The head of the Pakistan Air Force Air Chief Marshal Zaheer Sidhu has announced that the country is preparing to place an order for Chinese FC-31 fifth generation fighters – a class otherwise known as the J-31. The service subsequently announced: “The foundation for acquiring the J-31 stealth fighter aircraft has already been laid, which is all set to become part of the fleet in the near future.” The announcement comes 22 months after the country received its first J-10C fighters from China, which are currently considered to be by far the most capable in its fleet, and a year after the lighter JF-17 Block III, which has similarly advanced avionics and weaponry, also entered service. While both of these are relatively light single engine ‘4+ generation’ fighters, which benefitted from fifth generation level avionics and weaponry, the FC-31 will further revolutionise the capabilities of the Pakistani fleet as a much longer range aircraft with among the world’s leading stealth capabilities. Pakistan currently fields only lightweight fighters, with the J-10C and older F-16s being among the larger of these while the Mirage III, Mirage 5, J-7 and JF-17 which form the backbone of the fleet are among the very lightest in the world with takeoff weights with standard combat loading at around 8000-9000kg. The FC-31 is close to three times as heavy with a takeoff weight with standard combat load estimated at close to 24,000kg.
The Chinese People’s Liberation Army Air Force received its first fifth generation fighters in 2016 with the delivery of an initial production batch of J-20 heavyweight fighters, with these becoming operational in March the following year. The service is currently receiving stealth fighters at over twice the rate of any other air force or navy in the world at over 100 aircraft per year – where the U.S. Air Force is expected to receive 48 F-35s in 2024 after falling short of this target in 2023. As the J-20’s capabilities have improved rapidly since the class entered service, many of its technologies are expected to significantly benefit the capabilities of FC-31 fighter units sold abroad. Indeed, the latest FC-31 prototypes benefit from many of the design refinements also seen on newer J-20 production blocks, including changes to the shape of their spines to improve stealth capabilities. Among the fighter’s key technologies are distributed aperture systems which significantly increase situational awareness, new generations of stealth coatings, and advanced data links allowing for network centric operations at the very cutting edge. While the J-20 and F-35 were formerly considered in a league of their own due to their many unique capabilities at the leading edge of the fifth generation, the FC-31 is expected to field similarly advanced avionics and stealth capabilities and enter service both domestically in the Navy and in the air forces of overseas defence clients such as Pakistan.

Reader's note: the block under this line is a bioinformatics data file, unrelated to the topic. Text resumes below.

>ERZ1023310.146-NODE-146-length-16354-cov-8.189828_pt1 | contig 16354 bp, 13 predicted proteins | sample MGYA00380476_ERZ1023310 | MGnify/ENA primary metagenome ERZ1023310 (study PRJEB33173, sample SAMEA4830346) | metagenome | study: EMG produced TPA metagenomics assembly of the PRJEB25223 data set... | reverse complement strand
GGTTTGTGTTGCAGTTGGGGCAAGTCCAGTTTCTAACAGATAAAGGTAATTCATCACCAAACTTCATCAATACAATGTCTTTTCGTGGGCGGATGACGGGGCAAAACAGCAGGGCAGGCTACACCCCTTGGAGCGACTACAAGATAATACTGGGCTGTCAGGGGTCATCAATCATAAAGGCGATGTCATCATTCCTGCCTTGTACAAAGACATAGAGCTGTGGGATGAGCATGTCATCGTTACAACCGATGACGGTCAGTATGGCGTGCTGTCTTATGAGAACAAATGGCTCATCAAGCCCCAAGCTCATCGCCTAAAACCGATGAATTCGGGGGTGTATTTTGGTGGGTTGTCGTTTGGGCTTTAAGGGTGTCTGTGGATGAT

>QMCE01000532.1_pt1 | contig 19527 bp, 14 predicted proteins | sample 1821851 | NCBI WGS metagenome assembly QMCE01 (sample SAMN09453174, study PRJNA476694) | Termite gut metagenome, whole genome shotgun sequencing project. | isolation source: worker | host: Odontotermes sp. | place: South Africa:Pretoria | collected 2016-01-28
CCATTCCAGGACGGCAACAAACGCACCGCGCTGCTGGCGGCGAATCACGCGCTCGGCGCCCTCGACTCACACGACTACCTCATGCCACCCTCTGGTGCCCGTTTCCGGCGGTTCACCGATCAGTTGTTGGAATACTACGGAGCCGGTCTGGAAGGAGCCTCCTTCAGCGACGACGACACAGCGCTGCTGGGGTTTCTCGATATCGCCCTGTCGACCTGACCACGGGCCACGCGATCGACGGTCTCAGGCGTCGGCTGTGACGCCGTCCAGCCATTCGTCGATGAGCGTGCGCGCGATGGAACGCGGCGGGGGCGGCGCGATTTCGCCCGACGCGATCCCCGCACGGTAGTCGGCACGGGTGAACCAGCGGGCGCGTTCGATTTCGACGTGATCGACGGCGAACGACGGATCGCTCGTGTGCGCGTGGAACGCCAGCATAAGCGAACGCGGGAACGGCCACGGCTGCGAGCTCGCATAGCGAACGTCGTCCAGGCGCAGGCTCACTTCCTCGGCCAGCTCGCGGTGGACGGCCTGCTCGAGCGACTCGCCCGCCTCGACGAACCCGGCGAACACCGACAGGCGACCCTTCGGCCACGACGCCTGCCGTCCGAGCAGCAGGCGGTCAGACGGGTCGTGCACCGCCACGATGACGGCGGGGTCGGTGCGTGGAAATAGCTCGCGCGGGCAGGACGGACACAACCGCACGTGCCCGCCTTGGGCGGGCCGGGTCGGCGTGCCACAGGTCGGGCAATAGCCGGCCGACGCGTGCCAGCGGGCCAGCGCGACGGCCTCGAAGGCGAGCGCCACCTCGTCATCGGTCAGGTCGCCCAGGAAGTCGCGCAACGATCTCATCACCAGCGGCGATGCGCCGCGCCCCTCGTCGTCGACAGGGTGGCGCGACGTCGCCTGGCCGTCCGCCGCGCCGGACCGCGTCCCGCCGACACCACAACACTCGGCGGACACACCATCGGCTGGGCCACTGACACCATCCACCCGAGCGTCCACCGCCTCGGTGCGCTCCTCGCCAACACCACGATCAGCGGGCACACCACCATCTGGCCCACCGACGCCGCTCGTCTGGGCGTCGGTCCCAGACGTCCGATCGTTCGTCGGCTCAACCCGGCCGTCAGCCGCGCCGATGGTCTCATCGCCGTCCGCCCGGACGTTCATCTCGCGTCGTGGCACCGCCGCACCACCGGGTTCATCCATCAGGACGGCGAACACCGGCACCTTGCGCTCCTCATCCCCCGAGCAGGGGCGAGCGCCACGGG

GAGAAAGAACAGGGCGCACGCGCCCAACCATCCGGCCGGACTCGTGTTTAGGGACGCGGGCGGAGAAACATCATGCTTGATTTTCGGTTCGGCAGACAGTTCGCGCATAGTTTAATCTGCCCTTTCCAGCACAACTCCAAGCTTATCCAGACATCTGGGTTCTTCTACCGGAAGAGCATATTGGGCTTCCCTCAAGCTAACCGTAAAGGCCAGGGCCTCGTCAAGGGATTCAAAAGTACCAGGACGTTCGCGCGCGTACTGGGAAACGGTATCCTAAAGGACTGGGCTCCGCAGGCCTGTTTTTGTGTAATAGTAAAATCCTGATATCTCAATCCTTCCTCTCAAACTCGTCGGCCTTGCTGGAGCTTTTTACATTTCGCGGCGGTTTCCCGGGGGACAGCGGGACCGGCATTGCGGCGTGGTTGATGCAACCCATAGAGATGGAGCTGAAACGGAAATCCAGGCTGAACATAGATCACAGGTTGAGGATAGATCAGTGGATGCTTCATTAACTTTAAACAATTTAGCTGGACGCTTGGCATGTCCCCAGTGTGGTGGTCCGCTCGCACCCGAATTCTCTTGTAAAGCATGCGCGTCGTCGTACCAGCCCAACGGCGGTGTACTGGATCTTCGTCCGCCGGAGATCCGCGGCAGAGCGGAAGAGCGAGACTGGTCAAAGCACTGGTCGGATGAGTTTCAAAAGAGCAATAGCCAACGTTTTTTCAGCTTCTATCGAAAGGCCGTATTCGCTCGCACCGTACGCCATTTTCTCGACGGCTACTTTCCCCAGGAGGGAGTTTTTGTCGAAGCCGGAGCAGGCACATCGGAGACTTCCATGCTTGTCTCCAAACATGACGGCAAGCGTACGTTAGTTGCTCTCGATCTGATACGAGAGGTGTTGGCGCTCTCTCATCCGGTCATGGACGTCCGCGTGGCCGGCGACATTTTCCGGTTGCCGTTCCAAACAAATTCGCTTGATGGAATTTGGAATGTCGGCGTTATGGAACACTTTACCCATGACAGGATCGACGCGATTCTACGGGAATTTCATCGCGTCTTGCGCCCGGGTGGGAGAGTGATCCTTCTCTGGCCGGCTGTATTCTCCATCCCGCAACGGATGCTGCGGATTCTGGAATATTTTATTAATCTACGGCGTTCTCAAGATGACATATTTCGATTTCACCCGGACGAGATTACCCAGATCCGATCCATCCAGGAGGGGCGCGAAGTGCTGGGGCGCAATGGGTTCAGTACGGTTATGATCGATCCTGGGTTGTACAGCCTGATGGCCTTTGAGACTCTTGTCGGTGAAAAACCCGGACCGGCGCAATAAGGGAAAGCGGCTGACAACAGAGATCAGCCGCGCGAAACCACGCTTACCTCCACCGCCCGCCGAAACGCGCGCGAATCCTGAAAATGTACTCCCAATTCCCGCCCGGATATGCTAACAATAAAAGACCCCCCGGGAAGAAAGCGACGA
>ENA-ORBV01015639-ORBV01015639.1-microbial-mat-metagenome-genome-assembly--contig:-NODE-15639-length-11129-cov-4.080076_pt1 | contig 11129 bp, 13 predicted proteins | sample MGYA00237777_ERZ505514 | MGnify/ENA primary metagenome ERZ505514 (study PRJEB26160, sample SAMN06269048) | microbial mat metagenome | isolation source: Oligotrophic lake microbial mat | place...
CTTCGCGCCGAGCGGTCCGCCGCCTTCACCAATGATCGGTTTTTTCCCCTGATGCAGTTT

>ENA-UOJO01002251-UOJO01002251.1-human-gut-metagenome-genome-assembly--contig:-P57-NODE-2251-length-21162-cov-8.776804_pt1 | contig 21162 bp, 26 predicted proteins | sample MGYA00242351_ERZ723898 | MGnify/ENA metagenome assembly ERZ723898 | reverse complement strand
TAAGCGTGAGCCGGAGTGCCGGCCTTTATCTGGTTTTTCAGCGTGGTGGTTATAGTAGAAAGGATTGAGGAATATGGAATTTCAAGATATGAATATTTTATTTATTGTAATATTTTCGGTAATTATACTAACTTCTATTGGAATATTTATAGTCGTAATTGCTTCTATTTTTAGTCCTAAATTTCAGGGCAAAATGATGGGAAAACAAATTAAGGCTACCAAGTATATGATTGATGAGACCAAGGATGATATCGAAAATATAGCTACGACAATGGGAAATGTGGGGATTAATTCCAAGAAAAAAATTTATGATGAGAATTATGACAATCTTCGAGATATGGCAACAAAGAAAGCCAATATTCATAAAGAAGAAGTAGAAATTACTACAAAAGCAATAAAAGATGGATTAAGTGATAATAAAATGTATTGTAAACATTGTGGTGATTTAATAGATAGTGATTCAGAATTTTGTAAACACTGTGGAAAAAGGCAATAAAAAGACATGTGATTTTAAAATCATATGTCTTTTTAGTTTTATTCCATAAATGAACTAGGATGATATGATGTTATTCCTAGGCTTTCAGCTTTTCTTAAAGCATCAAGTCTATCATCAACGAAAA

Although relatively little is known regarding its capabilities, the FC-31 is potentially overall the most capable fighter currently on offer for export anywhere in the world, with the larger J-20’s reservation for domestic use alone leaving only the problematic and much less manoeuvrable F-35 and the much less stealthy Russian Su-57 as close contenders. While the J-10C followed by the JF-17 Block III effectively revolutionised Pakistan’s aerial warfare capabilities, the FC-31 is expected to do so again and provide the country’s combat aviation units with very distinct advantages over those of neighbouring states such as Iran and India – which rely on ‘4+ generation’ Su-35s and Su-30MKIs respectively as their top fighters. Following Japan, South Korea, Singapore and Israel which have ordered F-35s, and China and Russia which developed fifth generation fighters domestically, the acquisition will make Pakistan the seventh country outside the Western world to field a fifth generation fighter and the likely the first Muslim-majority country to do so. There have also been multiple indications that Algeria will receive Russian Su-57 fighters later in the decade.
Acquiring the FC-31 is expected to force the Pakistan Air Force to either reduce the number of fighter squadrons in its fleet or else significantly increase its budget for fighter operations, with the new stealth jet’s operational costs and maintenance needs expected to be in an entirely different league compared to all the fighter classes the country currently fields. While the number set to be fielded remains uncertain, even a single FC-31 squadron would be a game changer for the country’s combat aviation capabilities. The aircraft could serve as force multipliers for the wider fleet and leverage their advanced sensors and stealth capabilities to facilitate introduction of a range of new tactics. The acquisition of FC-31s comes as neighbouring India, with which Pakistan maintains significant territorial disputes, reportedly continues to consider acquiring Russian Su-57 fighters either as ‘off the shelf’ purchases or under a license production deal similar to that arranged for its fourth generation predecessor the Su-30. It also follows India’s acquisition of five units of S-400 air defence systems which are capable of targeting Pakistan’s current non-stealth aircraft at very long ranges. If confirmed, an acquisition will be transformative for the Pakistani fleet’s overall capabilities and its international standing, and will likely fuel further foreign interest in the FC-31 riding on the prestige which new programs such as the J-20 have gained China’s combat aviation sector.